Spring training is like watching baseball in a mirror; everything is backwards.
It’s not the big-name stars that matter.
They’re just going through the motions, playing an inning or two,
getting in a couple of at-bats, then jogging half heartedly in the outfield
like your uncle Harvey. No, it’s the guys who are battling for a position that
matter, the kids who are trying to impress, the utility player from the other
league who has signed a minor league contract and is trying to find a spot on
the bench, the high draft choice everyone is talking about.
And it’s not the end of the game that matters as it will in a few weeks in championship play when every managerial move will be scrutinized, every mistake magnified, when only the best get to play and you save your most effective pinch hitter, your finest fielder, your fastest pitcher for the very end of the game. No, it’s the beginning of the game that matters in spring training when your batters are facing their best pitchers and vice versa. The deeper you get into the game, the less important the players and the plays, the less heroic the heroics, the less catastrophic the catastrophes.
And it’s not the outcome that counts. The final score means very little. In fact, you can leave in the seventh, never know who wins, and miss nothing. It’s the opposite of the regular season when only the final score matters, when what is truly notable about Ernie Banks or Ron Santo or Fergie Jenkins is not their batting average or number of home runs, strikeouts or wins but that they never won nothin’.
In fact, spring training is not really baseball. It’s imitation baseball. It’s a bunch of people doing impressions of baseball. It’s that way in the stands, too. Hohokam Park in Mesa, Arizona, is a little Wrigley Field, with lots of blue caps, knots of people from Chicago’s near north side (there are Soba noodles available for them) and Arlington Heights and Des Moines (fried pork loin sandwiches are available for them), like members of some university club in a distant city, all reliving moments displaced not so much in time as in place. Even Ronnie Woo is there, the legendary and ageless Cubs fan dressed in blue pinstripes and warming up his “Cubs woo!” cry for the coming season.
And it’s that way under the stands, too. Concession workers aren’t cranky or jaded enough, ticket takers are too old and friendly, and the venders all seem to be practicing the best lines they’ve heard real venders use over the years: “Crackerjack! It ain’t a ballgame without Crackerjack!” and “Imported beer! Imported from the ‘frigerador.”
Beyond the outfield wall, there’s a green sloping lawn on which kids play tag, babies nap, families picnic, college boys drink beer and coeds work on their already impressive tans causing my cynical twenty-year-old son Griffin to note beneath his breath that the only thing Arizona State is number one in is STDs.
And as for the game, well, the Reds hit a homerun and then the Cubs, and later there is a double play, I think.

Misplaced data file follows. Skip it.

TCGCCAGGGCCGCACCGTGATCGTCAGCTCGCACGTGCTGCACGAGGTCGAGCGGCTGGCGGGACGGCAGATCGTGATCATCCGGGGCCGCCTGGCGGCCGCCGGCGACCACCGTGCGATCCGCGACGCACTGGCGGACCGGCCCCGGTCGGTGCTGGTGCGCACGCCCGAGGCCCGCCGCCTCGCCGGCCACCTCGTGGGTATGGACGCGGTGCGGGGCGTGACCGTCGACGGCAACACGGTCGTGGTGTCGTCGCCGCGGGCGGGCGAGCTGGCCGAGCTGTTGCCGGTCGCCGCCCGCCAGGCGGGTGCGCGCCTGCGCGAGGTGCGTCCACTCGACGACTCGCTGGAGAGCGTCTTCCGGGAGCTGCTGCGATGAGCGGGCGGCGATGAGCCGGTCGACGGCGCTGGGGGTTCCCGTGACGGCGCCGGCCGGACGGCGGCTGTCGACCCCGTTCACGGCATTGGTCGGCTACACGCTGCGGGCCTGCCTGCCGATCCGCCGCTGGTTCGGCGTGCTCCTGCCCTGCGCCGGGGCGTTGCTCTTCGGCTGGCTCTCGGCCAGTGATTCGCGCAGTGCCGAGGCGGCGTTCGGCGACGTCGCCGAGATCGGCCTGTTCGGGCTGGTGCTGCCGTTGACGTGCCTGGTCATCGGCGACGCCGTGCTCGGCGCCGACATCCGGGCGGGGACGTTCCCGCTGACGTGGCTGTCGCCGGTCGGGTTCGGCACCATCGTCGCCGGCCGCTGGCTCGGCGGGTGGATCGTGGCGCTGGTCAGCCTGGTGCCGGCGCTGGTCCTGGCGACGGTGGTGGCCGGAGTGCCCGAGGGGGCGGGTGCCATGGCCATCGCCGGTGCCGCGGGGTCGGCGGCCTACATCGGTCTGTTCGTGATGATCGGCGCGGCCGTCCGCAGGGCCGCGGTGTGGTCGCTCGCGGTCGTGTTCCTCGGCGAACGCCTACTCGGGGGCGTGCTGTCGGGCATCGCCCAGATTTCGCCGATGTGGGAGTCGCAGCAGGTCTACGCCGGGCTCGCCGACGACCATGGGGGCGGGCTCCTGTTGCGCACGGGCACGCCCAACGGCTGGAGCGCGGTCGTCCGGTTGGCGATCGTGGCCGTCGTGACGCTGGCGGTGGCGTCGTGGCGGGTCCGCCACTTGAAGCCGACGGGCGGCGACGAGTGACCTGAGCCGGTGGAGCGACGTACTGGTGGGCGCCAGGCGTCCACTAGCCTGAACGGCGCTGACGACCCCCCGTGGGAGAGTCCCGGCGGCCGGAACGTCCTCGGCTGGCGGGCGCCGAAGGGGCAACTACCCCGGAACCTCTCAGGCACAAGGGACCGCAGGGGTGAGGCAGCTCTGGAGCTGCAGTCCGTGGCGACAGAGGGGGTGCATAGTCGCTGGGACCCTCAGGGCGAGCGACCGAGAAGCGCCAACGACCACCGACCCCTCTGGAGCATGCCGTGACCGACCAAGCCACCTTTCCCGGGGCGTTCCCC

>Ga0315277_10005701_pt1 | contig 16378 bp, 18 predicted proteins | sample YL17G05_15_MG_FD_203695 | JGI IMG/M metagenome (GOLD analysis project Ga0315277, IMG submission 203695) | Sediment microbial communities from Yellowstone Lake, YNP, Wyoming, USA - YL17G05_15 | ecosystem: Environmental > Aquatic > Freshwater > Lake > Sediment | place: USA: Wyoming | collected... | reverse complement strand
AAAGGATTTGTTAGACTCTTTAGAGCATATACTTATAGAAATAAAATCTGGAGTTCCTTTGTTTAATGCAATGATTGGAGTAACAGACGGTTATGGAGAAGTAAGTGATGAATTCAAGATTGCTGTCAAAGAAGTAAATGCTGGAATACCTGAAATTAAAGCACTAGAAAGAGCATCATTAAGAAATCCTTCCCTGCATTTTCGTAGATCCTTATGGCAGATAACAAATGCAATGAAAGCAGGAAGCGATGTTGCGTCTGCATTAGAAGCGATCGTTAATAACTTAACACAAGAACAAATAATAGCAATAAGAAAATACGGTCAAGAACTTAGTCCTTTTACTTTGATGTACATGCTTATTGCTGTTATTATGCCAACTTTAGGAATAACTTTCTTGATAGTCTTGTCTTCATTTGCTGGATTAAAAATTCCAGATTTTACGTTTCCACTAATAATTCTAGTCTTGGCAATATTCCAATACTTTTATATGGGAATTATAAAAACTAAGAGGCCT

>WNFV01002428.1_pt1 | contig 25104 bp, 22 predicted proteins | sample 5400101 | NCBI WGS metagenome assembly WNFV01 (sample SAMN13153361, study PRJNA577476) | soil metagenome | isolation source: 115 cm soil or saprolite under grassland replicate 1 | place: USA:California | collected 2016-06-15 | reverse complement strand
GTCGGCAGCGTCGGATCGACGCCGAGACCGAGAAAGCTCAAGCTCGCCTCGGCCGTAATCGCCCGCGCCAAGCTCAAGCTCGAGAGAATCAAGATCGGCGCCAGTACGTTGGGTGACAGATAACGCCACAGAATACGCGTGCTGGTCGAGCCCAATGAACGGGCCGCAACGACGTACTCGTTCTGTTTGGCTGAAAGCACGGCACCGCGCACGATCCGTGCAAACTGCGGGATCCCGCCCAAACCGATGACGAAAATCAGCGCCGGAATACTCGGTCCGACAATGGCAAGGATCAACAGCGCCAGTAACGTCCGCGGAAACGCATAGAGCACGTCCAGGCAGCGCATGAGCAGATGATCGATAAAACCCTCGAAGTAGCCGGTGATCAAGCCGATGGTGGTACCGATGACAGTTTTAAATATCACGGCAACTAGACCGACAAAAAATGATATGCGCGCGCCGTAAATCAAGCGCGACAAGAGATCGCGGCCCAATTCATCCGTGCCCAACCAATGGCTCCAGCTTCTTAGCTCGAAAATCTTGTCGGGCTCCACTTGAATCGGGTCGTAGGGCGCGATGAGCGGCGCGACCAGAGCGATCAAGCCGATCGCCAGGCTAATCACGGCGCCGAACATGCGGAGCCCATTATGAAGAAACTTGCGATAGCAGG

No, the real fun of spring training is six blocks away at Fitch Park, “The Winter Home of the Chicago Cubs.” The players from the roster and the high minors are all at Hohokam or in Las Vegas playing a split squad game. The players at Fitch are the future, and it is there that we spend the morning before the Cubs/Reds game. There are four back to back fields there like pastures, and across them graze over a hundred young, blue cubs trying hard not to look callow or intimidated or too far from home, and many are very young and very far from home. There’s Wes Darvill, a six foot two inch, one hundred and seventy-five pound shortstop and fifth round draft pick out of Langley, British Columbia who hit .223 in the Arizona Instructional League and who at the age of eighteen looks an awful lot like he’s sixteen. There’s Hak Ju Lee, a promising young hitter from Jeonju, South Korea who along with four or five other of his countrymen cluster around their baby-faced translator until a Latino coach comes over to say in English, “Tell your guys thees: get out there and start luking for dobble plays.”
There’s a big, friendly kid named Bob Warner who clatters by in loud cleats, greets us as if we are coaches (we’re the only fans watching the workout which, by the way, you can just walk up to off the street, no charge) and clapping other guys on the butts and backs. There’s an old Anglo coach sitting on an upturned ball crate behind the mound calling out in Spanglish. There’s a gaggle of very young Dominican players looking a little lost and very much like the high school baseball team they should probably be. And here comes a couple of black players with Anglo Saxon names on their backs reminding us of Tori Hunter’s recent comments that Afro-Caribbean players are being courted and cultivated by baseball rather than Afro-Americans because they don’t have to go through the draft, are not subject to the same rules and regulations, and cost a lot less.
On the mound is a hard-throwing nineteen-year-old lefthander named Austin Kirk whom no one can get much of a bat on. After his session he shakes hands enthusiastically with his catcher and comes off the field stopping to talk Oklahoman to the Korean translator saying that so and so is taking him to eat Chinese tonight, and he can’t wait. But then he asks, “Now, they don’t eat dog, do they?”
“No, no,” says the translator. “They make good dishes with chicken and beef. You’ll like it.”
Griffin and I look at each other. It’s not just the foreign kids here who are far from home, nor are they the only ones who are seeing the larger world for the first time. We each make some notes, Griffin in his phone, I in my notebook.
“Almost game time,” I say.
“How long do you think it’ll take us to walk over there?”
“Don’t know. Fifteen minutes?”
“Wanta watch a little longer?”
-- Peter Ferry